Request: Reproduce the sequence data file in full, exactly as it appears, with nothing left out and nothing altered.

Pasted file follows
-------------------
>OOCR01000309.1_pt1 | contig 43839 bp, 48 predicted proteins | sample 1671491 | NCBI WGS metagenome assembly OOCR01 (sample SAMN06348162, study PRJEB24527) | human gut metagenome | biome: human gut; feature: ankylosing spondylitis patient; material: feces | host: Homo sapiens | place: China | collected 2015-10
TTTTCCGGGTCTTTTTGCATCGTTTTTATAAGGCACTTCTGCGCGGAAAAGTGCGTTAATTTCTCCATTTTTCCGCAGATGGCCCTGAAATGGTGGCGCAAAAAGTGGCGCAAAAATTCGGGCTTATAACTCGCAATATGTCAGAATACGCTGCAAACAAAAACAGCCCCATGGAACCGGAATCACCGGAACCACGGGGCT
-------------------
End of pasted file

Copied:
>OOCR01000309.1_pt1 | contig 43839 bp, 48 predicted proteins | sample 1671491 | NCBI WGS metagenome assembly OOCR01 (sample SAMN06348162, study PRJEB24527) | human gut metagenome | biome: human gut; feature: ankylosing spondylitis patient; material: feces | host: Homo sapiens | place: China | collected 2015-10
TTTTCCGGGTCTTTTTGCATCGTTTTTATAAGGCACTTCTGCGCGGAAAAGTGCGTTAATTTCTCCATTTTTCCGCAGATGGCCCTGAAATGGTGGCGCAAAAAGTGGCGCAAAAATTCGGGCTTATAACTCGCAATATGTCAGAATACGCTGCAAACAAAAACAGCCCCATGGAACCGGAATCACCGGAACCACGGGGCT